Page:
“Excuse me, may I interrupt? I’m sorry to bother you, but….” How often do you hear that? How often do you hear yourself saying that? Let’s face it, distractions and interruptions are a common part of our everyday life. There’s been many an article written about workplace distractions and not surprisingly, the leading workplace distractors that consistently top the list are: noisy/loud co-workers, chatty co-workers, a micro—managing boss, emails and phone calls. Surfing the web or checking Facebook are seen as work distractions but these are typically self-distracting activities.
One study stated, “Office workers are interrupted—or self-interrupt—roughly every three minutes, with numerous distractions coming in both digital and human forms. Once thrown off track, it can take some 23 minutes for a worker to return to the original task”
Distractions are typically viewed negatively, often because they stop us from being productive, and that stresses us, making us even more unproductive. But, haven’t we all been grateful for the “welcome distraction”, one that removes that stress or changes our situation, if only for a short time? Another study found that “distractions, such as surfing the Web, can help increase creativity and reduce workplace monotony, which may help boost alertness”. I offer to you that learning can be – and maybe even should be – one of those welcome distractions.
Learning – particularly at your moment of need – can energize you and increase your productivity. You’ve heard the expression “use it or lose it”; I’m talking about skills and knowledge (although this may apply to your remaining vacation days as well). That’s because “the brain actually restructures itself based on how we use it most often, and those structural changes affect our performance. We get better at skills that we practice and we lose skills that we neglect. When it comes to learning, “use it or lose it” is very real.”
I think a lot about learning. I think it's in my DNA. And recently I’ve been thinking about how to turn those distractions into learning – learning that will have a positive impact on my work, energy and productivity. Here’s what I’ve come up with:
Conversational Learning. This is where I learn from the interruption. Often I am the “interrupter” where I am seeking help or information, asking “How do I do this?” or “How do I “Can I get your input on this?” S/he responds. I learn. That might be obvious. Flip it around – someone seeks my input or asks for my help. When I try to understand her/his need (“the why?”) then I often learn something too, either about a new project, technical functionality, or a problem that I might later encounter.
Social Learning. This is Facebook, Twitter, LinkedIn, YouTube, etc. There is a proliferation of useful content on social channels – from how to videos to new product information to industry news. Social channels are increasingly becoming a leading source of how we learn in small and timely bits.
Private communities that focus on a specific industry or profession, like Bentley Communities, I think straddle the line between conversational and social learning as communities broaden the network of “colleagues” that I can seek help or get input from. No matter which side you come down on, there’s no denying engaging with others who understand where you’re coming from can be tremendously energizing and productive.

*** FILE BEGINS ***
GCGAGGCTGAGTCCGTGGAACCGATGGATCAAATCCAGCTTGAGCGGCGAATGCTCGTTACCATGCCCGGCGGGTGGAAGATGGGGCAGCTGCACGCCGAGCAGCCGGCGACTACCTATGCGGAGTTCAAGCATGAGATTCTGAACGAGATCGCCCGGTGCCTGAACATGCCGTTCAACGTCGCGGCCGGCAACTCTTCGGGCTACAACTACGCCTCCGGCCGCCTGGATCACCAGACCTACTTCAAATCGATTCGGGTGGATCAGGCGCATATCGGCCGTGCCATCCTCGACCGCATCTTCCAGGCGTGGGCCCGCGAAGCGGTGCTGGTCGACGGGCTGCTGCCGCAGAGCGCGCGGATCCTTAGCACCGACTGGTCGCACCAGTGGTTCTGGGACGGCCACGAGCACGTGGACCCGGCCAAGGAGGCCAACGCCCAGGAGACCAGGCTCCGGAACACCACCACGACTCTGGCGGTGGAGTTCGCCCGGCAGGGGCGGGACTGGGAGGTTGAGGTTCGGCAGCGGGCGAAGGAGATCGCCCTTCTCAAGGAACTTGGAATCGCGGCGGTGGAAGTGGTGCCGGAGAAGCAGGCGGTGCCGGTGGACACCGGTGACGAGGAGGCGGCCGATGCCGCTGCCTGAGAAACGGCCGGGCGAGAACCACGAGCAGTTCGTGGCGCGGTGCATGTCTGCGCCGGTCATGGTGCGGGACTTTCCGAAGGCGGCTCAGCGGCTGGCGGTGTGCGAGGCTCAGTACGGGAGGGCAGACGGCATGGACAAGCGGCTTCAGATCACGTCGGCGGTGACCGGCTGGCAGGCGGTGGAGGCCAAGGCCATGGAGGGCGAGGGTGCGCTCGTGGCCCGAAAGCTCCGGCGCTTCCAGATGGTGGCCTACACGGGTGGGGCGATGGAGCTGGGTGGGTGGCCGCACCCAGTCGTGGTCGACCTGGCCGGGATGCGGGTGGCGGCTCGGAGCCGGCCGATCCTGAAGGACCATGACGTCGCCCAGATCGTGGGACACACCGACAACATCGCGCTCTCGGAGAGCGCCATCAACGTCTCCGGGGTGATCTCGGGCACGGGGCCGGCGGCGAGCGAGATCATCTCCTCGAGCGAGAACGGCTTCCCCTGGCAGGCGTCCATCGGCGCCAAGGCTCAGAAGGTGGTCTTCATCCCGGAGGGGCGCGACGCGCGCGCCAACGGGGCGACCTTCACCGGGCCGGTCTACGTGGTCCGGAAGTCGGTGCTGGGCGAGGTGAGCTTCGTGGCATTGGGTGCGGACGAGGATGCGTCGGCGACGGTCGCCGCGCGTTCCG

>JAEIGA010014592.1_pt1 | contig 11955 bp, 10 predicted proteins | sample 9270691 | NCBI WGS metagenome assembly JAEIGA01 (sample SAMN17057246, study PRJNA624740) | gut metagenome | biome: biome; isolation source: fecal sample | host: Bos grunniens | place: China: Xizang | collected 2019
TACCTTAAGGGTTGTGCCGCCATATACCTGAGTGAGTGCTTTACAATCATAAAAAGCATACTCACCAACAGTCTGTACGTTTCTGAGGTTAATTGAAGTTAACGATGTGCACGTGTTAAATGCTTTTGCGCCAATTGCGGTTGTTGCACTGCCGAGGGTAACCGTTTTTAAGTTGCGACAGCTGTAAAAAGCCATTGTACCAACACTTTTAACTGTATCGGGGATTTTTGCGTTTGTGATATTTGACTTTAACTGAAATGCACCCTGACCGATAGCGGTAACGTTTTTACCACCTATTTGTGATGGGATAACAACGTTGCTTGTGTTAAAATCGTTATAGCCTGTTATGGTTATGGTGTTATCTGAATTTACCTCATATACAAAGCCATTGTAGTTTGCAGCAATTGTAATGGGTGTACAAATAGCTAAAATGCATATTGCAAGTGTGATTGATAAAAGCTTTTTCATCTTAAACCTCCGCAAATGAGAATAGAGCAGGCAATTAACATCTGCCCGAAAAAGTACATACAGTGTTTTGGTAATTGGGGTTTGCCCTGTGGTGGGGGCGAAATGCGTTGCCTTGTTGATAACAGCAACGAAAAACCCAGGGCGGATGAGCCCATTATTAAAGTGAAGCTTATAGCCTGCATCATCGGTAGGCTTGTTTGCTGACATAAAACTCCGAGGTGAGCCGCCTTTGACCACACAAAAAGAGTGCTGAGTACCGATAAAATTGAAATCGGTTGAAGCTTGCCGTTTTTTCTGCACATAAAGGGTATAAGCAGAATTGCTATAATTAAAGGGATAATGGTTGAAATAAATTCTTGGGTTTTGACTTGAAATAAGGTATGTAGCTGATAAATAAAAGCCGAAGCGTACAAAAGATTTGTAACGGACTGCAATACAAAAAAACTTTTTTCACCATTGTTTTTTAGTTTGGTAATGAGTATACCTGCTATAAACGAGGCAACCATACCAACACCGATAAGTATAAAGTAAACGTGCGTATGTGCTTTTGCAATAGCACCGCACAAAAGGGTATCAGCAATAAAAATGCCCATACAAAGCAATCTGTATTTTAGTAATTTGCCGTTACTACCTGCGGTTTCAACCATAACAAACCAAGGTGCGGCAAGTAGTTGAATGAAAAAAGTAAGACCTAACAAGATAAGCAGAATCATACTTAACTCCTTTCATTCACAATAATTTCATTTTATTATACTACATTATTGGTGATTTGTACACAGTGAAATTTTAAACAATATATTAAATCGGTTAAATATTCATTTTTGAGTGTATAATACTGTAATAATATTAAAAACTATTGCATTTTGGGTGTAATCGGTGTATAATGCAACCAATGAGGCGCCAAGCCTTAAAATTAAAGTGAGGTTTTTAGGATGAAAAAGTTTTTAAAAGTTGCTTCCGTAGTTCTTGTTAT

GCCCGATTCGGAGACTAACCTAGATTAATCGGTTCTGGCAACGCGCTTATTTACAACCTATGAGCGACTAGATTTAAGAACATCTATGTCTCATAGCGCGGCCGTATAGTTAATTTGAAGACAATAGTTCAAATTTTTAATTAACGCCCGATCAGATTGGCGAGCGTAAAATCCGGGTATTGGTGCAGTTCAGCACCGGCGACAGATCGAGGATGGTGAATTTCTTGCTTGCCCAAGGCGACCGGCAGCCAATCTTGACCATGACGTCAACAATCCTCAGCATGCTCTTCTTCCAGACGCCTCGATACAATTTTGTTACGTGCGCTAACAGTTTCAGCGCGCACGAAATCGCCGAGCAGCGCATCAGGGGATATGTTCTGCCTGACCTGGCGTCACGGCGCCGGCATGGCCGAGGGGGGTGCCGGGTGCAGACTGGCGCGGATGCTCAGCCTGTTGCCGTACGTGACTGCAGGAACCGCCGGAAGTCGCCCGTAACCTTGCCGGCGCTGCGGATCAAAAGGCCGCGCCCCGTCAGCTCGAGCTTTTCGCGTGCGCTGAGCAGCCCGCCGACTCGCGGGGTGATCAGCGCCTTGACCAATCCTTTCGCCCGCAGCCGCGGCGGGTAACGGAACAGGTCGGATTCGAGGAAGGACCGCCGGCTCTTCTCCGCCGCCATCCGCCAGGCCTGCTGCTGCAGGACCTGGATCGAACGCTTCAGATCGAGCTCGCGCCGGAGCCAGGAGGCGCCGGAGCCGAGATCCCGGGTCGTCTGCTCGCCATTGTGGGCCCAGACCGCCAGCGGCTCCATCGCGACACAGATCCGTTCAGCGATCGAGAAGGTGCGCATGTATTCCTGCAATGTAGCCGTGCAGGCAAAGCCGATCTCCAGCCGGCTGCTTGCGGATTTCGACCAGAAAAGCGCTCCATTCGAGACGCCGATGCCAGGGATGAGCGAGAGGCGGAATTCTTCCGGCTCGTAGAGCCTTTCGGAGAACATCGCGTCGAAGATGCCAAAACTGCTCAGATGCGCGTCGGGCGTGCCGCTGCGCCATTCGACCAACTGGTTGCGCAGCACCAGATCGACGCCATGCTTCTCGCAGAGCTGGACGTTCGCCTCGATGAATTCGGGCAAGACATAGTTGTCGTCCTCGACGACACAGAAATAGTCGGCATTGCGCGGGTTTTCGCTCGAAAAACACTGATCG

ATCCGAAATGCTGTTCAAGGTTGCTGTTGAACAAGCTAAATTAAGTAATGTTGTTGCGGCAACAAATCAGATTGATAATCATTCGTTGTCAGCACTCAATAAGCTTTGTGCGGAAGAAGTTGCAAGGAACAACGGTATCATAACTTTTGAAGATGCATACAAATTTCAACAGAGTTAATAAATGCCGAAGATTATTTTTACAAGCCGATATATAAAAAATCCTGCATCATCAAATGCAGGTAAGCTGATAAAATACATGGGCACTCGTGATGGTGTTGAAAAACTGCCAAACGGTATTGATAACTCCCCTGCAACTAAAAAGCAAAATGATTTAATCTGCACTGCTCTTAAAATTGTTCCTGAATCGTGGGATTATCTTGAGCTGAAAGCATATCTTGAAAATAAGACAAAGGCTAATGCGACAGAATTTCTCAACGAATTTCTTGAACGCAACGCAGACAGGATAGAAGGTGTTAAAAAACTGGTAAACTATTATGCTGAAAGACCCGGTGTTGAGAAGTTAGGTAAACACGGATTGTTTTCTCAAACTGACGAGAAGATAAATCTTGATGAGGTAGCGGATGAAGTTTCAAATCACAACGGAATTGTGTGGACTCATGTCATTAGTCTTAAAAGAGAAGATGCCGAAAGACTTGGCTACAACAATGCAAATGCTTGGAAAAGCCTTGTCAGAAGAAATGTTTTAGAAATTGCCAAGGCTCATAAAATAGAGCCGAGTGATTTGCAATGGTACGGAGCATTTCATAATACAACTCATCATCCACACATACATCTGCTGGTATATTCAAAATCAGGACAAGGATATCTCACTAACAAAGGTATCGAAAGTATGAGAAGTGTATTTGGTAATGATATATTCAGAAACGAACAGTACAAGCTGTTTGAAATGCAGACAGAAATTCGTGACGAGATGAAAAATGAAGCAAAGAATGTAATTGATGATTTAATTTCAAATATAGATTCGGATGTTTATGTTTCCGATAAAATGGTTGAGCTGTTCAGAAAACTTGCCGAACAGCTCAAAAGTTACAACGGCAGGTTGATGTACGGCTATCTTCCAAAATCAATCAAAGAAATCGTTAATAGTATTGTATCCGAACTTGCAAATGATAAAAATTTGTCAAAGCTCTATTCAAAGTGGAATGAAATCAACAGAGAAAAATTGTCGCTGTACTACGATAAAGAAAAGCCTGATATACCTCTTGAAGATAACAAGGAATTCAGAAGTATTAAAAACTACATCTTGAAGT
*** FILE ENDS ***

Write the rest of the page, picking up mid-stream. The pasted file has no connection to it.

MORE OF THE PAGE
Online Learning. I’m using online learning to mean accessing more formal channels such as company websites, industry publications, online seminars, email newsletters, etc. For me, these are the learning opportunities that pile up in my inbox – the “I’ll look at that later” stuff. When I find myself distracted, “later” becomes “now”– I’m actively engaged, the brain cells are firing in a new direction, and often I learn something that gets me back on track.
Mobile Learning. I’m referring specifically to mobile apps as they tend to have specific and limited functionality relative to the full website. Their mobility and accessibility make them a valuable learning tool. Many professional credentialing organizations have study apps. Outside of work I volunteer as an EMT, and have quizzed myself with national nursing exam study apps. I don’t pass those exams, sometimes I don't even know what they're talking about, but that’s not the point; the point is I learn something that will help me be a better EMT or a more interesting conversationalist. Even if you’re not planning to earn the credential, reviewing questions and self-testing will definitely build knowledge. By the way, did you know Bentley offers a LEARN app for iPad?
So the next time you find yourself distracted, try learning from it. As Benjamin Franklin said, “An investment in knowledge always pays the best interest.”
If you’ve got other ideas or a story on how you’ve turned a distraction into learning, I'd love to hear it.
“Workplace Distractions: Here's Why You Won't Finish This Article” by Rachel Emma Silverman. The Wall Street Journal, December 11, 2012
“Smarten Up! Three Facts About the Learning Brain” by Carrie Gajowski. Scientific Learning, The Science of Learning Blog. March 11, 2014
P.S. Like Bentley Systems on Facebook or follow @BentleySystems on Twitter for more social learning.
I like learning, but often use writing services. I understand that it is very important to trust writing services. I very often turn to such services for help. When I ordered a task for a medical letter, I turned to the site, https://www.nursingpaper.com/medical-paper-writing/ They got me the job on time. It is convenient that they can provide work of any complexity.
This is a great article about learning.